Scouting each field will be the best method of gauging what to do. We saw in 2008 that fungicide treatments typically helped greatly in improving stalk quality.
More farmers will likely be demanding more information about the hybrids they are choosing for 2010. They will assume nothing in their quest to avoid problems with leaf disease next year. If their current hybrids lodge yet this fall, there will be more unhappy campers.
There are plus sides to keeping residue on the fields and many growers found out that there are negatives. Right now many growers are set up for similar problems in that the corn harvest moistures project to be quite wet through mid-October and most plants are quite tall.
Much depends on how warm the entire month of October is. If the residue isn’t managed properly it will be laying in the fields next spring ready to cause the same problems as this year. So growers need to be proactive in helping or causing the residue to begin the process of microbial degradation as soon as it is harvested this fall.
Thought it would be nice to wait until harvest was complete, it may be best to free up a person who can apply the right products to the residue. In cases sizing it and getting dirt on it will be helpful to the operator who plans to raise second-year corn.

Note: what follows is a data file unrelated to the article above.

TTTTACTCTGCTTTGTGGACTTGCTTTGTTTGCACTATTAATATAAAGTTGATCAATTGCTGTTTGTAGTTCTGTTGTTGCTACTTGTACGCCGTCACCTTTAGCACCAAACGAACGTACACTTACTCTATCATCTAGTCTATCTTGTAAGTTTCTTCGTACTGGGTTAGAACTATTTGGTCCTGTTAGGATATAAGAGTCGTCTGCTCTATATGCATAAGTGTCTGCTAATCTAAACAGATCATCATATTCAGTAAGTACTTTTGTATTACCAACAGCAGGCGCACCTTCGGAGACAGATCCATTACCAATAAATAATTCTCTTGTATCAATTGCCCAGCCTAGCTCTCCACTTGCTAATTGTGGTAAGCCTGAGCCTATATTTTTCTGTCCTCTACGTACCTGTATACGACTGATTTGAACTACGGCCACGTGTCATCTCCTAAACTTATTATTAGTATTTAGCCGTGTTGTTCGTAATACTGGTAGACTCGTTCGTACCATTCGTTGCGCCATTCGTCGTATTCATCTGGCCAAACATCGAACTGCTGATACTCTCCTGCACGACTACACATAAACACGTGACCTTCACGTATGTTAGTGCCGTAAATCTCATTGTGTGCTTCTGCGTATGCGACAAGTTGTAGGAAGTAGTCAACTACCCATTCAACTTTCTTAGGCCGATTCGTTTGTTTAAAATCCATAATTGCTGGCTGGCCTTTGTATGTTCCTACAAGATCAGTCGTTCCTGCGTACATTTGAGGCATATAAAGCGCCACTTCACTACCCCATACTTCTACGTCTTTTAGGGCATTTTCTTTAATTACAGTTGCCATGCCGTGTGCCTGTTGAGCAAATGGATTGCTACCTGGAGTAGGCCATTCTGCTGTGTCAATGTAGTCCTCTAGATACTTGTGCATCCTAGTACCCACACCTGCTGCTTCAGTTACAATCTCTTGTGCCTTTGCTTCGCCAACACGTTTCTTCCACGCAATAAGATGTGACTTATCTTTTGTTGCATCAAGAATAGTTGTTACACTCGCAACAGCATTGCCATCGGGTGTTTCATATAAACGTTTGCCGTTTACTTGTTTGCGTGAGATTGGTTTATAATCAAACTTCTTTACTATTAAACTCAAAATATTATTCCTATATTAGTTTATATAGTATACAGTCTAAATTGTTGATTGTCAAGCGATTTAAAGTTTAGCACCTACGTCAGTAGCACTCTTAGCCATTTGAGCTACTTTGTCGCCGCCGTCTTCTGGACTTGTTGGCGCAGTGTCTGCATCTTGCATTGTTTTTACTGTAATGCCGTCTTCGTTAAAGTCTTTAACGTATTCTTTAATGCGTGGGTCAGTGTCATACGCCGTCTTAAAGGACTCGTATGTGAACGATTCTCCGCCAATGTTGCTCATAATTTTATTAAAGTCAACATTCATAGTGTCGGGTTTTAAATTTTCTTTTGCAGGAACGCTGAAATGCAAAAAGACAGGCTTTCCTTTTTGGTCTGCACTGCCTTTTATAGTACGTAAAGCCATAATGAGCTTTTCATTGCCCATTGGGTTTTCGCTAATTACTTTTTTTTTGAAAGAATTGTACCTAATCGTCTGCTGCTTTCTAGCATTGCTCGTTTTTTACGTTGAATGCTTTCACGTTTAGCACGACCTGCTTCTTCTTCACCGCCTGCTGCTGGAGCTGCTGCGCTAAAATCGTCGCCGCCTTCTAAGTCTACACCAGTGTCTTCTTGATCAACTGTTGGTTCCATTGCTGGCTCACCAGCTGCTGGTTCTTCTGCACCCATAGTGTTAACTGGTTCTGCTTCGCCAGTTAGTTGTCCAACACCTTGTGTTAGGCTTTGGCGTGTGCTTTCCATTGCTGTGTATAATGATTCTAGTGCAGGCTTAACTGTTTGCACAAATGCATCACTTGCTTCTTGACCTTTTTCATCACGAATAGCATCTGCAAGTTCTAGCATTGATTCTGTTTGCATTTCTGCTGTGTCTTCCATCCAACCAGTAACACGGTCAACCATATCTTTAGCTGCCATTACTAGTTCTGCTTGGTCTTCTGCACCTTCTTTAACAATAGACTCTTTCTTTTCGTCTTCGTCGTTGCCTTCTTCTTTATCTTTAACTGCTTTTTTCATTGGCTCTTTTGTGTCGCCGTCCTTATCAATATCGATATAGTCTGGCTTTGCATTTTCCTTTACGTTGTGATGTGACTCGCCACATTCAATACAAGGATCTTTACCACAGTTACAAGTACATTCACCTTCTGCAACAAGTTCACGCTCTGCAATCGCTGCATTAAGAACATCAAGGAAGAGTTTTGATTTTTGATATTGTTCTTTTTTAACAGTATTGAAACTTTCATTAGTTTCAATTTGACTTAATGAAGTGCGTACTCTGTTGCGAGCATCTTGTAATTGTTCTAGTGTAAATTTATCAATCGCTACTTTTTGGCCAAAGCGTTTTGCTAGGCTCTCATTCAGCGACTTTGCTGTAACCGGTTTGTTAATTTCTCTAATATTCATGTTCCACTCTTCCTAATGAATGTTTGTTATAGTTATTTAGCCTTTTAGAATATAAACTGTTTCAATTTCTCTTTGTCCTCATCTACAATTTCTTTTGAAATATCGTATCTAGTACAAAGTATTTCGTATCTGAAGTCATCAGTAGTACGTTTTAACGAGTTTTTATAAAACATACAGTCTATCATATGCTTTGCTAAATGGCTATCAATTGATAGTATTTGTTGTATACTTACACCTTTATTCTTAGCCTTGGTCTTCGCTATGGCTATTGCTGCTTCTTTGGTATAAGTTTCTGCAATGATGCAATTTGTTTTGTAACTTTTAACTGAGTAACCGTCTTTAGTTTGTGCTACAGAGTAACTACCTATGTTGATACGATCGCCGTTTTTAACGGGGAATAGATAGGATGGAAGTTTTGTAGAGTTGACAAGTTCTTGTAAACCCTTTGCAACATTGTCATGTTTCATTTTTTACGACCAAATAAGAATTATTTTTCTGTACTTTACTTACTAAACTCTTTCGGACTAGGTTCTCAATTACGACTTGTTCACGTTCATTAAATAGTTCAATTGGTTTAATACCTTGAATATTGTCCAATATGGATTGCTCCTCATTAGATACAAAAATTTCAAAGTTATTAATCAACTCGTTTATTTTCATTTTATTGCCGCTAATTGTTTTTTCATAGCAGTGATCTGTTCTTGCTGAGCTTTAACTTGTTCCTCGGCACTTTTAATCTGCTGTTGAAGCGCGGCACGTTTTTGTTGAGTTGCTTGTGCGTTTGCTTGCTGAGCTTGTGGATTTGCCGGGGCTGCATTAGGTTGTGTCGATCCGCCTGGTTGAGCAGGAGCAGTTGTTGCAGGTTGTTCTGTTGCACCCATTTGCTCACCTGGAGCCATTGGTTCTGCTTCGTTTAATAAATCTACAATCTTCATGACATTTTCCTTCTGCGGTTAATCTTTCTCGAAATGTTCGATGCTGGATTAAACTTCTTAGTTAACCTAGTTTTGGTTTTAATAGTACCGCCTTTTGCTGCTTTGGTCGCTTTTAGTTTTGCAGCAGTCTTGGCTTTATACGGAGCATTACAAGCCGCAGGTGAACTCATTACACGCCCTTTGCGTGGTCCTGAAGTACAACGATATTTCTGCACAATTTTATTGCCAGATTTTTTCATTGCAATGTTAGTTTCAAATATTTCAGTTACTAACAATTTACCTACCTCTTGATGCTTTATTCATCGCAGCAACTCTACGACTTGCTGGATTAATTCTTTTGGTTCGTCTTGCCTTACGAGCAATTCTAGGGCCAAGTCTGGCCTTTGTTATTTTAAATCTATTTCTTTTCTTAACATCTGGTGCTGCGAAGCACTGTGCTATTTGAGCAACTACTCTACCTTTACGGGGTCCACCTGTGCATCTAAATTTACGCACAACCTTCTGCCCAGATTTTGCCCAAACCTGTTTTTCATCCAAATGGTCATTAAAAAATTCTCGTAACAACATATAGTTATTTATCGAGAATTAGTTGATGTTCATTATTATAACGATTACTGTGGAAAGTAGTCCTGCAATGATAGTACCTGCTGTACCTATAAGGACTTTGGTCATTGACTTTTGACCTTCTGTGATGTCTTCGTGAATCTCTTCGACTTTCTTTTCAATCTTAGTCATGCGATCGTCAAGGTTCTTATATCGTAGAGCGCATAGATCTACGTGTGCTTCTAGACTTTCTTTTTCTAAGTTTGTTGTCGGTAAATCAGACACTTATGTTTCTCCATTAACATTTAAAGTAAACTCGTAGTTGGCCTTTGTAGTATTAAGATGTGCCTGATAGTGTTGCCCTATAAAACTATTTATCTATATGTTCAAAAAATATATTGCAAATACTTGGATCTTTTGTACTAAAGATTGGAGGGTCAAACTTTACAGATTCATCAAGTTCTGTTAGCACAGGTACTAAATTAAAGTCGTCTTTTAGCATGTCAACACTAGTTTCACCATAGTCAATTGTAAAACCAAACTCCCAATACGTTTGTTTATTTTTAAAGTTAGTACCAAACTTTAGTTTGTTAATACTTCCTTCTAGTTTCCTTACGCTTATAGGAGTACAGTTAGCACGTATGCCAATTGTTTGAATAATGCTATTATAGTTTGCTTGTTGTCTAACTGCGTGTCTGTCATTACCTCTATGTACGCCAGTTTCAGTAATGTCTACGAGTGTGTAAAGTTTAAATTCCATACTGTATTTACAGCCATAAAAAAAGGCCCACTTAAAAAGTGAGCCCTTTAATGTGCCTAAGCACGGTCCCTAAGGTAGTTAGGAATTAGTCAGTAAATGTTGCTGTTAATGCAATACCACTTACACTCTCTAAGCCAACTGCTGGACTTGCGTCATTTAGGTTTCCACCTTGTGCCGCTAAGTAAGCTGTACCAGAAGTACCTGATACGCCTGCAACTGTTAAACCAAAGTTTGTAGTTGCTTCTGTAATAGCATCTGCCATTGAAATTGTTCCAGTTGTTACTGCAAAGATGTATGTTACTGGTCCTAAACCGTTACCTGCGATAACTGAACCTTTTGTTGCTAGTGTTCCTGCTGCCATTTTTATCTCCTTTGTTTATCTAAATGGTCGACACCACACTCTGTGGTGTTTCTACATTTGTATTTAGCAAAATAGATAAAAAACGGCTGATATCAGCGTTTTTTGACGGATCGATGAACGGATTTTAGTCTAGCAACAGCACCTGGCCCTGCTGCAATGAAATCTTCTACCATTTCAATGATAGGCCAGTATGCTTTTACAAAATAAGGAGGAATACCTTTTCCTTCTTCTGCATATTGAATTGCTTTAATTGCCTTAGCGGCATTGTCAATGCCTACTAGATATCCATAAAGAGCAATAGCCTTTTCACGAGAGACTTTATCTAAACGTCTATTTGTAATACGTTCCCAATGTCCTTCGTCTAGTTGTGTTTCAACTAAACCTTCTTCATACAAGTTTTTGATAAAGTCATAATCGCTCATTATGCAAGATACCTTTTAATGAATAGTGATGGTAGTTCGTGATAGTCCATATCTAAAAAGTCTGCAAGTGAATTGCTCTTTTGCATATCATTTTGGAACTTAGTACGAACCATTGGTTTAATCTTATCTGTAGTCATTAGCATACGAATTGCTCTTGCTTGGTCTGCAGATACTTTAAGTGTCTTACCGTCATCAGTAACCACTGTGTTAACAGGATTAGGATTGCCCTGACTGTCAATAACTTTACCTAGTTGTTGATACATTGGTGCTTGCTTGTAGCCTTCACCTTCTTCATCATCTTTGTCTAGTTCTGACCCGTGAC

Strip-till operators typically recognize the biological processes and organisms such as fungi and actinomycetes and help them along with applied nitrogen, sulfur and biological mix such as Z-Hume to start the degradation process.
No-till operations typically use residue managers to move the stover away from the row and do the job of absorbing rain drops and protecting the soil from erosion.
If you were to scout a soybean field that is still green and was sprayed more than a month ago, it would not be unusual to still find a few aphids present. Like always they are not following the rules that told them when to leave the fields.
Starting with 45-degree weather or colder, they were supposed to head to the trees to form the egg-laying generation. At a recent field day near Slater we saw aphid resistant plants that stayed quite clean of the insects this summer, while conventional plants next door still held several hundred per plant.
Good luck with getting final preparations done.